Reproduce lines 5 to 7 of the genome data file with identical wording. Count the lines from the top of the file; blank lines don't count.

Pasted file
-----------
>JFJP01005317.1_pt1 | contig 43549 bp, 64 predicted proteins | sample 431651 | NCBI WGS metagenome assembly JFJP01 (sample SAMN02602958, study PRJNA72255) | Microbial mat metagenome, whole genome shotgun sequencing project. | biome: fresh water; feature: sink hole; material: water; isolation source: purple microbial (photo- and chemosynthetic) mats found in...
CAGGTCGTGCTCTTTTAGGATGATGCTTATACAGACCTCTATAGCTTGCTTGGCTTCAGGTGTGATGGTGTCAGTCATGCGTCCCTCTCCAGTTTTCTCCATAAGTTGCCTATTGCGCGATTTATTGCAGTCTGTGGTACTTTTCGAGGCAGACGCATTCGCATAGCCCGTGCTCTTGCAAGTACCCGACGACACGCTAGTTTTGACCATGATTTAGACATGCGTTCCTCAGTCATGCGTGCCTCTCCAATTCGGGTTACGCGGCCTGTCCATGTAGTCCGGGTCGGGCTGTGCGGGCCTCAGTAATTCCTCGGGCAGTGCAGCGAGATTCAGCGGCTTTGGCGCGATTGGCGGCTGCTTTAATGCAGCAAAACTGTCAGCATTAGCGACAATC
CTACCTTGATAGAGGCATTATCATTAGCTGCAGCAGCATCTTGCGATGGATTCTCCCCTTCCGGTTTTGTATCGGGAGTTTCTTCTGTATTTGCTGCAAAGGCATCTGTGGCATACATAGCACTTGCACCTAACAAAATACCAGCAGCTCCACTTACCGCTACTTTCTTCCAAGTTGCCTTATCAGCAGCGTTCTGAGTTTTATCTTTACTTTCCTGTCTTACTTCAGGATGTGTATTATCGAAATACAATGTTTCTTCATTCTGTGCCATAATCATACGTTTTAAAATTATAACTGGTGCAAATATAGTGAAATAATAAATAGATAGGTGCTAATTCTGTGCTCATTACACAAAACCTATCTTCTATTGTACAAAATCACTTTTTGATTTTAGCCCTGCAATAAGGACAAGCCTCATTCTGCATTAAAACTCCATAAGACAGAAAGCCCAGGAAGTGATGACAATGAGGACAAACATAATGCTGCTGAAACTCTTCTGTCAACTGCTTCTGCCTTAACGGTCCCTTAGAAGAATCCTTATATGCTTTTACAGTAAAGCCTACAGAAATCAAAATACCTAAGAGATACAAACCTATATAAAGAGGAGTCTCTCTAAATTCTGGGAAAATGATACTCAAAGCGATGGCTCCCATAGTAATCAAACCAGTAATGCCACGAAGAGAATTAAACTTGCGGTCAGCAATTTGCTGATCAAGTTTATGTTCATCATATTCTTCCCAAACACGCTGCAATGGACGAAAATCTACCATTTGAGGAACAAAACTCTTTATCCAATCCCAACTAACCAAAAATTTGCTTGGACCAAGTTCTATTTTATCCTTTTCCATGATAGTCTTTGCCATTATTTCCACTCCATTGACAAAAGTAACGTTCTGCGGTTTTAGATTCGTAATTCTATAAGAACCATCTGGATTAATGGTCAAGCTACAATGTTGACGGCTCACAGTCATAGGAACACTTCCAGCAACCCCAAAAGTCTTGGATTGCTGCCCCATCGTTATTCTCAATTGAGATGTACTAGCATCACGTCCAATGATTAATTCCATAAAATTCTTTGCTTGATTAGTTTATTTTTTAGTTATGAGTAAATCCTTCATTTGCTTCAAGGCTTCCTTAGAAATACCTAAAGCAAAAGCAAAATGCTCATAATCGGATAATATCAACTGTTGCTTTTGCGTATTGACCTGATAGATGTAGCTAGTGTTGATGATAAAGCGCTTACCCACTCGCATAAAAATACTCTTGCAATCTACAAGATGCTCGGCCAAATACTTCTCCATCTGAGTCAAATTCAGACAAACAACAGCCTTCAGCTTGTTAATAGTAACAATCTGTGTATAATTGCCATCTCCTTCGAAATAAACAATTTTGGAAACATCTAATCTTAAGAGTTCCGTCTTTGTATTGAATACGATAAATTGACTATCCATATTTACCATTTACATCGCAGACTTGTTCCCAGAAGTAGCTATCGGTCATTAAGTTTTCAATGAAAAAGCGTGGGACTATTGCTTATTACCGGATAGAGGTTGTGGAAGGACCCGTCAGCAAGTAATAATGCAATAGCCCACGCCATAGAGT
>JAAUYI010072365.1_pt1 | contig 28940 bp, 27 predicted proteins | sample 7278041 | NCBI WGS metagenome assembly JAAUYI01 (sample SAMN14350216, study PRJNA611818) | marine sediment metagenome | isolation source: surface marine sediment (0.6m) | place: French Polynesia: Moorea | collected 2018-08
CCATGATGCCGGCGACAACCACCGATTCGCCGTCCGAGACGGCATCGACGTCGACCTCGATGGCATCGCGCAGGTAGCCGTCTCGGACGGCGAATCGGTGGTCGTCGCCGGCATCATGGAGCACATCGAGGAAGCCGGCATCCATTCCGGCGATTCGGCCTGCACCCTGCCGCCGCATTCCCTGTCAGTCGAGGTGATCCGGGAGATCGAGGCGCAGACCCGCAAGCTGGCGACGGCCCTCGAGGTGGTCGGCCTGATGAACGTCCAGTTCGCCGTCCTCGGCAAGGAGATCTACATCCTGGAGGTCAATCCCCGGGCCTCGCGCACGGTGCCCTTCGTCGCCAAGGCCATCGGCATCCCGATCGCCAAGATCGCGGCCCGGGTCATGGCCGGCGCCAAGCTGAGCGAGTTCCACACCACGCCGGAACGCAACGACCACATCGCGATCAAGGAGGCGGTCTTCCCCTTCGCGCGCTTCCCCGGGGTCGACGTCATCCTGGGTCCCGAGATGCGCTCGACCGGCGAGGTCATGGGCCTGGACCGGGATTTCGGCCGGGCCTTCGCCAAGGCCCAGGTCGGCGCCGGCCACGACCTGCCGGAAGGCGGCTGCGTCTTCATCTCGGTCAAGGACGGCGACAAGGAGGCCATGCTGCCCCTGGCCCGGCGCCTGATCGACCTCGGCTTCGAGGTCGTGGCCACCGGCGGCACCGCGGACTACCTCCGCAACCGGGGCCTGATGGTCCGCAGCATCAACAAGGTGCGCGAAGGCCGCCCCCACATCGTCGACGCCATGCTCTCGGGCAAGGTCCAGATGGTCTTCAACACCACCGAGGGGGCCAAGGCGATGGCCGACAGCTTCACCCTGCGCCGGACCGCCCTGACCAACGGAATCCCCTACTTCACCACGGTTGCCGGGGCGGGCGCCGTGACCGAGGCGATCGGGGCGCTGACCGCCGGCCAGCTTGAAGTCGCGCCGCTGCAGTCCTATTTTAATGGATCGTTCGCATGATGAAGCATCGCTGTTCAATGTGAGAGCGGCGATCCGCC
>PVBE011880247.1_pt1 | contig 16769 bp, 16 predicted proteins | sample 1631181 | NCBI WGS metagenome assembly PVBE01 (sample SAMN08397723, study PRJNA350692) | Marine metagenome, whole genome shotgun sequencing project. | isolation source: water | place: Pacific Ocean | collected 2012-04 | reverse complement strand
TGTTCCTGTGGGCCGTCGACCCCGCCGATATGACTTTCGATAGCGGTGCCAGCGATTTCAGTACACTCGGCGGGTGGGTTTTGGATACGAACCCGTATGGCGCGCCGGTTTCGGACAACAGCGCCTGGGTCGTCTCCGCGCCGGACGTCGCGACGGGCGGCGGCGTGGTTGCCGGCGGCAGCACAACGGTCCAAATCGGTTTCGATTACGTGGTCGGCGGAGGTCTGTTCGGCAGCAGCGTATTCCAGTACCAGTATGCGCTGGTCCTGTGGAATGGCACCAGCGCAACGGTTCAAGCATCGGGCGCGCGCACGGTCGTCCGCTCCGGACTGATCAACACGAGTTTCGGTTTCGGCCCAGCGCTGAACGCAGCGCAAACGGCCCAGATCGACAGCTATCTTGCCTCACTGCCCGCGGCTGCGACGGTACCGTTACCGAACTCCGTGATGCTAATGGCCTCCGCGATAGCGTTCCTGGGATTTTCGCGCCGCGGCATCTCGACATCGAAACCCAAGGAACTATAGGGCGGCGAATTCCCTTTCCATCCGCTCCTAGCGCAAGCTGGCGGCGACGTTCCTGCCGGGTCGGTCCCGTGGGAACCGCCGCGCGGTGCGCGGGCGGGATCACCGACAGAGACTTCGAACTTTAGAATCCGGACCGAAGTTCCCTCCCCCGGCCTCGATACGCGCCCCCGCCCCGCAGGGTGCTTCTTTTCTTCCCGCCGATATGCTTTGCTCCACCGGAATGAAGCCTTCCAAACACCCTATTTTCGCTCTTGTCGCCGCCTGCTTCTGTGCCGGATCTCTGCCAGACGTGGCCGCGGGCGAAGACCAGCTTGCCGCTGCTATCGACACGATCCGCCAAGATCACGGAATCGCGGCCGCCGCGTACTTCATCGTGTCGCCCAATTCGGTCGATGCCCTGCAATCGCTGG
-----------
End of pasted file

CCATGATGCCGGCGACAACCACCGATTCGCCGTCCGAGACGGCATCGACGTCGACCTCGATGGCATCGCGCAGGTAGCCGTCTCGGACGGCGAATCGGTGGTCGTCGCCGGCATCATGGAGCACATCGAGGAAGCCGGCATCCATTCCGGCGATTCGGCCTGCACCCTGCCGCCGCATTCCCTGTCAGTCGAGGTGATCCGGGAGATCGAGGCGCAGACCCGCAAGCTGGCGACGGCCCTCGAGGTGGTCGGCCTGATGAACGTCCAGTTCGCCGTCCTCGGCAAGGAGATCTACATCCTGGAGGTCAATCCCCGGGCCTCGCGCACGGTGCCCTTCGTCGCCAAGGCCATCGGCATCCCGATCGCCAAGATCGCGGCCCGGGTCATGGCCGGCGCCAAGCTGAGCGAGTTCCACACCACGCCGGAACGCAACGACCACATCGCGATCAAGGAGGCGGTCTTCCCCTTCGCGCGCTTCCCCGGGGTCGACGTCATCCTGGGTCCCGAGATGCGCTCGACCGGCGAGGTCATGGGCCTGGACCGGGATTTCGGCCGGGCCTTCGCCAAGGCCCAGGTCGGCGCCGGCCACGACCTGCCGGAAGGCGGCTGCGTCTTCATCTCGGTCAAGGACGGCGACAAGGAGGCCATGCTGCCCCTGGCCCGGCGCCTGATCGACCTCGGCTTCGAGGTCGTGGCCACCGGCGGCACCGCGGACTACCTCCGCAACCGGGGCCTGATGGTCCGCAGCATCAACAAGGTGCGCGAAGGCCGCCCCCACATCGTCGACGCCATGCTCTCGGGCAAGGTCCAGATGGTCTTCAACACCACCGAGGGGGCCAAGGCGATGGCCGACAGCTTCACCCTGCGCCGGACCGCCCTGACCAACGGAATCCCCTACTTCACCACGGTTGCCGGGGCGGGCGCCGTGACCGAGGCGATCGGGGCGCTGACCGCCGGCCAGCTTGAAGTCGCGCCGCTGCAGTCCTATTTTAATGGATCGTTCGCATGATGAAGCATCGCTGTTCAATGTGAGAGCGGCGATCCGCC
>PVBE011880247.1_pt1 | contig 16769 bp, 16 predicted proteins | sample 1631181 | NCBI WGS metagenome assembly PVBE01 (sample SAMN08397723, study PRJNA350692) | Marine metagenome, whole genome shotgun sequencing project. | isolation source: water | place: Pacific Ocean | collected 2012-04 | reverse complement strand
TGTTCCTGTGGGCCGTCGACCCCGCCGATATGACTTTCGATAGCGGTGCCAGCGATTTCAGTACACTCGGCGGGTGGGTTTTGGATACGAACCCGTATGGCGCGCCGGTTTCGGACAACAGCGCCTGGGTCGTCTCCGCGCCGGACGTCGCGACGGGCGGCGGCGTGGTTGCCGGCGGCAGCACAACGGTCCAAATCGGTTTCGATTACGTGGTCGGCGGAGGTCTGTTCGGCAGCAGCGTATTCCAGTACCAGTATGCGCTGGTCCTGTGGAATGGCACCAGCGCAACGGTTCAAGCATCGGGCGCGCGCACGGTCGTCCGCTCCGGACTGATCAACACGAGTTTCGGTTTCGGCCCAGCGCTGAACGCAGCGCAAACGGCCCAGATCGACAGCTATCTTGCCTCACTGCCCGCGGCTGCGACGGTACCGTTACCGAACTCCGTGATGCTAATGGCCTCCGCGATAGCGTTCCTGGGATTTTCGCGCCGCGGCATCTCGACATCGAAACCCAAGGAACTATAGGGCGGCGAATTCCCTTTCCATCCGCTCCTAGCGCAAGCTGGCGGCGACGTTCCTGCCGGGTCGGTCCCGTGGGAACCGCCGCGCGGTGCGCGGGCGGGATCACCGACAGAGACTTCGAACTTTAGAATCCGGACCGAAGTTCCCTCCCCCGGCCTCGATACGCGCCCCCGCCCCGCAGGGTGCTTCTTTTCTTCCCGCCGATATGCTTTGCTCCACCGGAATGAAGCCTTCCAAACACCCTATTTTCGCTCTTGTCGCCGCCTGCTTCTGTGCCGGATCTCTGCCAGACGTGGCCGCGGGCGAAGACCAGCTTGCCGCTGCTATCGACACGATCCGCCAAGATCACGGAATCGCGGCCGCCGCGTACTTCATCGTGTCGCCCAATTCGGTCGATGCCCTGCAATCGCTGG